Annual injections are necessary to keep all dogs protected against the diseases covered in the vaccinations. The vaccination protocol may be varied depending on the pet.
Feline infectious enteritis (FIE, Feline Panleucopaenia, Feline Parvovirus) - this disease can cause severe sickness and diarrhoea or sudden death. It can result in brain damage in kittens infected before or shortly after birth. The virus also affects the bone marrow and immune system reducing the production of white blood cells. It can survive for long periods in the environment.
Feline herpes virus (FHV-1) and feline calicivirus (FCV) ‘Cat flu’ - these two viruses are responsible for most of the cases of ‘Cat flu’ and can be fatal. This disease causes sneezing, discharge from the nose and eyes, conjunctivitis, mouth ulcers, inflamed throat, coughing and rarely, pneumonia and skin infections. Many cats remain carriers of these viruses acting as a source of infection for other cats (ie. by shedding the virus even though they are not showing signs of illness).
Feline leukaemia virus (FeLV) – causes severe damage to the immune system, (increasing the susceptibility to other infections). Most persistently infected cats die due to other uncontrolled infections, progressive anaemia or through the development of tumours (lymphoma) or leukaemia. FeLV cannot survive outside of the cat for long and is spread from queen to kitten or by direct contact between cats e.g. via exchange of saliva (grooming/bites).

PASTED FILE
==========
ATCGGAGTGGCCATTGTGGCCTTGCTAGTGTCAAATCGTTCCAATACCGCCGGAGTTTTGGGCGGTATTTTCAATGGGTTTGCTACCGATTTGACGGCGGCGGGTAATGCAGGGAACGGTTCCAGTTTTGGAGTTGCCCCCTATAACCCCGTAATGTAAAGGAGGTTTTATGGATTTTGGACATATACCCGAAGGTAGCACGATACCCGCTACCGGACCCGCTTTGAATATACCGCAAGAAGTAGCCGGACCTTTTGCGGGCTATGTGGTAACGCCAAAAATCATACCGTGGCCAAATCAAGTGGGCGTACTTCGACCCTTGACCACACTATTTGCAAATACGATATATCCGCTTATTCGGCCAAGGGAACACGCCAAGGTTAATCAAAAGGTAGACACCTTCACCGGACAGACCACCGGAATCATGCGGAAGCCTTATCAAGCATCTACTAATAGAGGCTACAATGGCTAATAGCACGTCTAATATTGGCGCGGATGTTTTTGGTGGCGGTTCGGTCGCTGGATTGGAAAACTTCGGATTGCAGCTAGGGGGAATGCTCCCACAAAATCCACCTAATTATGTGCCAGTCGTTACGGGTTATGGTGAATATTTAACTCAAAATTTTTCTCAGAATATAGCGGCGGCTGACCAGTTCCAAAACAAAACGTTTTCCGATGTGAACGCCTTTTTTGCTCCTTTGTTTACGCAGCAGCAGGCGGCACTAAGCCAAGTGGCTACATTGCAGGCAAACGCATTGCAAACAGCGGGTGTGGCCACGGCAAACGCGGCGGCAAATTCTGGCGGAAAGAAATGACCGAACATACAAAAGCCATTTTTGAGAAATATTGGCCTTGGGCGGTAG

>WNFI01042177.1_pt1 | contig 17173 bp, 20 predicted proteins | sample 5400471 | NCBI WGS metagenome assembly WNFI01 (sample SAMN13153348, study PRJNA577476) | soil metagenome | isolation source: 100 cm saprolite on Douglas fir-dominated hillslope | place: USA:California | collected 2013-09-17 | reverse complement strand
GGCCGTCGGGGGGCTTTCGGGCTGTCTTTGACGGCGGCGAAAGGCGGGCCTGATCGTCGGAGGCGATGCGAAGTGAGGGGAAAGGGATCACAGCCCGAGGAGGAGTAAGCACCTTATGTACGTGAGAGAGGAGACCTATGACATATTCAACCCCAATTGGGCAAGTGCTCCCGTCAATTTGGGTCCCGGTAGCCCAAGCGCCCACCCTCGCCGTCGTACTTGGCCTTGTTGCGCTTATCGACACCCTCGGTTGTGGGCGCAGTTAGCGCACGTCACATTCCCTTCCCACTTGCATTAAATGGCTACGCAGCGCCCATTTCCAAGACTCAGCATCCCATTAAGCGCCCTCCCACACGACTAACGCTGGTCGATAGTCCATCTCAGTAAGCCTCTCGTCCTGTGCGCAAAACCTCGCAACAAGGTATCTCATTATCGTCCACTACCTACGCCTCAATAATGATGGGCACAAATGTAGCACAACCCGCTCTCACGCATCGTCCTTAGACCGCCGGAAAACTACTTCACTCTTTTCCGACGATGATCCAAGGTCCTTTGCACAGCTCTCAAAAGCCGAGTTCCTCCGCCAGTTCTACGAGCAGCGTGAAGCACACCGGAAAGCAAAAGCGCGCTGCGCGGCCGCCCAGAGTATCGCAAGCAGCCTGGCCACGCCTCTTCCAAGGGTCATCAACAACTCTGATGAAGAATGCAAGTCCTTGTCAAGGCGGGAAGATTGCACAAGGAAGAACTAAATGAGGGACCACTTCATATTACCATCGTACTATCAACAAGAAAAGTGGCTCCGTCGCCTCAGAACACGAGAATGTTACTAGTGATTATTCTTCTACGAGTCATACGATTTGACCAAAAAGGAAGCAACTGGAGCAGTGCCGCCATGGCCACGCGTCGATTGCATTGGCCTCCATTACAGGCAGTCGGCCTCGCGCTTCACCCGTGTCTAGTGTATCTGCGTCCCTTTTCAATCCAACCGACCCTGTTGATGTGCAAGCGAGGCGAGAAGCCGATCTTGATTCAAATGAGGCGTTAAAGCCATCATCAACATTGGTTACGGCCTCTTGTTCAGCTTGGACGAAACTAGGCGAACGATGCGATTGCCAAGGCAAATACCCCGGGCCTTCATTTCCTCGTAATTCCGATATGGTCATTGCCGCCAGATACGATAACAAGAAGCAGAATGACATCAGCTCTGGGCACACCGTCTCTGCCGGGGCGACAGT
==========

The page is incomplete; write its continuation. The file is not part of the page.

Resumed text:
When do I vaccinate my Kitten?
Kittens are vaccinated form 9 weeks of age and followed with a booster injection 3-5 weeks later. Annual vaccinations are necessary to keep all cats protected against the diseases covered by the feline vaccinations. Timing and age for vaccinations may vary depending on the pet.
What is a vaccine and how do they work?
Vaccines contain a small dose of either dead or live organisms. These trigger the pet’s immune system to fight the disease (by producing antibodies). Vaccination primes your pet’s immune system on how to produce the correct antibodies quickly. If your pet then comes into contact with one of the diseases, the immune system will recognise the disease and immediately produce the antibodies needed to fight the illness.
Vaccines cannot guarantee 100% immunity especially if the pet is in poor health. For this reason vaccines should generally only be used in healthy pets and we recommend a health check first. The immunity a mother passes to her newborn pups/kittens through her milk can also block the newborn’s ability to create antibodies when it is vaccinated. That is why young animals need to be vaccinated at very specific ages to maximise the chance of providing protection.
How do I know that the vaccines are safe?
The Veterinary Medicines Directorate (an Executive Agency of Defra) regulates all veterinary medicines in the UK, including vaccines. Before any vaccine can be sold in the UK it must pass a strict, independent, scientific assessment.